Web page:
Monday, August 13, 2007

FTC’s Evanston Healthcare Ruling Draws Wide-Ranging Reactions

The Federal Trade Commission’s August 6 decision—holding the combination of Chicago-area hospitals anticompetitive but not requiring divestiture of the acquired hospital—has drawn a wide variety of responses.

The decision upheld an administrative law judge’s ruling that Evanston Northwestern Healthcare’s 2000 acquisition of Highland Park Hospital violated Section 7 of the Clayton Act (CCH Trade Regulation Reporter, FTC Complaints and Orders Transfer Binder 2001-2005 ¶15,814). The Commission held that the acquisition substantially lessened competition and resulted in higher prices for insurers and healthcare consumers for general acute care inpatient services sold to managed care organizations (MCOs).

However, the Commission reversed the ALJ’s requirement that ENH divest Highland Park Hospital, finding that the extended period of time between the transaction and the conclusion of the litigation “would make a divestiture much more difficult, with greater risk of unforeseen costs and failures.”

Rather than requiring divestiture, the Commission ordered that ENH establish separate and independent contract negotiating teams—one for Evanston and Glenbrook Hospitals and another for Highland Park Hospital—that will allow MCOs to negotiate separately with the hospitals. This arrangement is intended to re-inject competition between the hospitals for the business of MCOs.

The Commission decision (In the Matter of Evanston Northwestern Healthcare Corp.) appears at CCH 2007-2 Trade Cases ¶75,814.

“Thrilled” with Outcome

According to an August 6 news release, ENH was “thrilled” that Highland Park Hospital will remain within the ENH system.

The FTC recognized the “significant improvements” in patient care services at Highland Park Hospital, post merger, as its principal rationale to overturn divestiture, said Mark R. Neaman, President and Chief Executive Officer of Evanston Northwestern Healthcare.

“Our investments in excess of $150 million, at Highland Park Hospital, have dramatically improved the breadth, depth and quality of healthcare services in the region,” Neaman said. “Our success in expanding comprehensive, quality care at competitive prices has increased patient access and treatment, not made 'victims' of select HMOs.”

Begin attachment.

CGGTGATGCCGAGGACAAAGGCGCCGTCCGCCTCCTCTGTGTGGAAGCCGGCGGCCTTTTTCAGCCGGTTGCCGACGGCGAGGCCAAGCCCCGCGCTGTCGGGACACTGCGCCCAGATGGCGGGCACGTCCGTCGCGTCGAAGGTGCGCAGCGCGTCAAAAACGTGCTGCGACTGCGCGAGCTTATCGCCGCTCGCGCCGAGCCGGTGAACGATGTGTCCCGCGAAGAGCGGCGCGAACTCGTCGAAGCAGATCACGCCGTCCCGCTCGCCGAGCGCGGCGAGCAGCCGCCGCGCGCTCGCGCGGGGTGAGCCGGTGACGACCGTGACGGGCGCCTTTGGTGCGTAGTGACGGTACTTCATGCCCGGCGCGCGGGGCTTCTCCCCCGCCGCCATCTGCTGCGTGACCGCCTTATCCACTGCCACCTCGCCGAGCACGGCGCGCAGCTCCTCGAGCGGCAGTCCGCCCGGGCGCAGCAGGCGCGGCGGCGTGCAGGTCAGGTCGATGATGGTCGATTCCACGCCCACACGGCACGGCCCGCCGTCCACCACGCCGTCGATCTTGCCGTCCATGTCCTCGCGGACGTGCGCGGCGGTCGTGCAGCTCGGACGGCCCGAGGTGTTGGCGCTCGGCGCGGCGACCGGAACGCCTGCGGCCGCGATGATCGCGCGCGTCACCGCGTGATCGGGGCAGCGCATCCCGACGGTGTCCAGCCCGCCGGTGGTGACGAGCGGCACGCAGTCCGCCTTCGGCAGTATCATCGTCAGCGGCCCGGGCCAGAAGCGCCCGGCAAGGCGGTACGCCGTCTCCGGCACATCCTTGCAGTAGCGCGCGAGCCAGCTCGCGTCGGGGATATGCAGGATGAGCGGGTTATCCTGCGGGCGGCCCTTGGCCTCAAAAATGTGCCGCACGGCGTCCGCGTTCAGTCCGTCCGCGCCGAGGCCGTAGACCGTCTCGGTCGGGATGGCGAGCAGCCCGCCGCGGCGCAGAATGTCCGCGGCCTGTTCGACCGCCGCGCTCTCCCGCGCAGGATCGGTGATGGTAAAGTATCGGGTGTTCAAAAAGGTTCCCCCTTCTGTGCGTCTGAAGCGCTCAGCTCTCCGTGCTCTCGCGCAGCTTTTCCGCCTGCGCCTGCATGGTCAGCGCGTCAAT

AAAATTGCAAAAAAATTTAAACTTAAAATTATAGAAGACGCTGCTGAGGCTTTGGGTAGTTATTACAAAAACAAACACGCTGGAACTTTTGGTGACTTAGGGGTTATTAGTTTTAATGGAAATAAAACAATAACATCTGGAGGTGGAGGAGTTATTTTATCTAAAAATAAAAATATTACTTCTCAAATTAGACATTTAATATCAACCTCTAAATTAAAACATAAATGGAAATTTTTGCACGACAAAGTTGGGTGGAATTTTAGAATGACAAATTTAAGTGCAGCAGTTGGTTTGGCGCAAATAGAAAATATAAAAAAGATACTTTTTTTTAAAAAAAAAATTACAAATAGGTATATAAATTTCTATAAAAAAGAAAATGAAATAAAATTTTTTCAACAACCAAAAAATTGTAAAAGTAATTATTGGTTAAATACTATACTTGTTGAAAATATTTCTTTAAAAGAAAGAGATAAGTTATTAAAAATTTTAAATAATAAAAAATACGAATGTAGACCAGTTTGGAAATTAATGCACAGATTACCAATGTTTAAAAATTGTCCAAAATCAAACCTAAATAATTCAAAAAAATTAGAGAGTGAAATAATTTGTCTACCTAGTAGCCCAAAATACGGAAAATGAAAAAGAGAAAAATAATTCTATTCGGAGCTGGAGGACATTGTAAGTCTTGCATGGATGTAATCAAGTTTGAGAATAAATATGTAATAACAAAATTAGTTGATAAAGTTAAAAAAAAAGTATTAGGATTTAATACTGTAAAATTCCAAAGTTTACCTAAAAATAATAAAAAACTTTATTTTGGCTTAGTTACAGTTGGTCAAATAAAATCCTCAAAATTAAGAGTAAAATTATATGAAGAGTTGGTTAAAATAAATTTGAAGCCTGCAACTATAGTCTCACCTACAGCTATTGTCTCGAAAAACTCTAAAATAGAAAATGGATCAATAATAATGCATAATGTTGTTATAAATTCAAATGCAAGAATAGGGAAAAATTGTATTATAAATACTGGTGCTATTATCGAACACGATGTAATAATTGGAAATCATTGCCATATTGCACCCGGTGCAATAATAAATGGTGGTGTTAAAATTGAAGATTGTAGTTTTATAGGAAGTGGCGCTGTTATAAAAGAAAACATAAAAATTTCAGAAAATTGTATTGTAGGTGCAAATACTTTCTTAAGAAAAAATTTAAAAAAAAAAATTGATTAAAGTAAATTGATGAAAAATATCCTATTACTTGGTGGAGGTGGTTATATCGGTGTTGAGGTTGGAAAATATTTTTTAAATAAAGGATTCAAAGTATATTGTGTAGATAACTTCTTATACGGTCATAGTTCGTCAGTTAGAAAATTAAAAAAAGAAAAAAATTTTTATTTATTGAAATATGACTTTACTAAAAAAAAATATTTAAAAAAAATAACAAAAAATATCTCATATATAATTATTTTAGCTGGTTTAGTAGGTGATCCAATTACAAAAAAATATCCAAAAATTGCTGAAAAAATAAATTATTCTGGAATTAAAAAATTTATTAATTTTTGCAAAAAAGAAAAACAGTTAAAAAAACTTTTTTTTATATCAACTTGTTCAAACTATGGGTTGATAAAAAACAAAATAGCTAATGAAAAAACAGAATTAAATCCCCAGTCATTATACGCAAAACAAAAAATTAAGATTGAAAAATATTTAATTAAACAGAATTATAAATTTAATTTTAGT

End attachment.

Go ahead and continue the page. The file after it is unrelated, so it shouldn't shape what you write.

Unusual Strategy

In an article from a law firm newsletter, Denise Gunter of the Nelson Mullins law firm said that this case is noteworthy for being the FTC's first opinion in a hospital merger case in several years, for the unorthodox remedy, and for the unusual strategy of bringing a post-transaction agency action.

“Prior to the Evanston case, the FTC's usual method for dealing with potentially anticompetitive hospital mergers was to file a motion for preliminary injunction in the federal district courts where the merging hospitals are located to stop the merger before it happens. This strategy was not always successful, and in the 1990s, the FTC and Department of Justice suffered a string of defeats in hospital merger cases . . . . In 2002, the FTC reinvented its hospital merger enforcement strategy by launching several investigations into already-completed hospital mergers. The FTC's reasoning was that by looking back at "done deals" the FTC would be able to establish that certain hospital mergers actually lead to higher prices, rather than simply relying on a prediction of what could happen if the merger occurred. Instead of filing these cases in the local federal district courts where the hospitals are located, the FTC decided it would file these cases in the FTC's own administrative court in Washington, D.C.”

According to Ms. Gunter, the case offers a number of lessons:

1. The FTC’s hospital merger enforcement program is alive.

2. Never underestimate the power of managed care company witnesses.

3. Health care providers must watch their language, as in documents indicating that ENH senior officials made the acquisition to increase their bargaining leverage in order to raise prices.

4. If you are going to acquire or merge, do it right by integrating operations swiftly and thoroughly.

Remedy “Without Teeth”

An article questioning the effectiveness of the remedy (“Federal order to increase hospital competition in Evanston lacks teeth”) was published August 9 on “Medill Reports,” an online publication of Northwestern University’s Medill School of Journalism.

Laura Onstot writes that “observers are questioning whether it will be possible, as a practical matter, for [ENH] to successfully comply with a key FTC order: to negotiate prices with health insurers separately from its parent company.”

According to Leemore S. Dafny, assistant professor of Management & Strategy at Northwestern University’s Kellogg School of Management, the requirement of separate negotiations with MCOs will not create real competition between the hospitals since they will still be working for a common owner.

“As a remedy, I find it unlikely that it will address the anti-competitive conduct that the FTC was originally concerned about,” she said.

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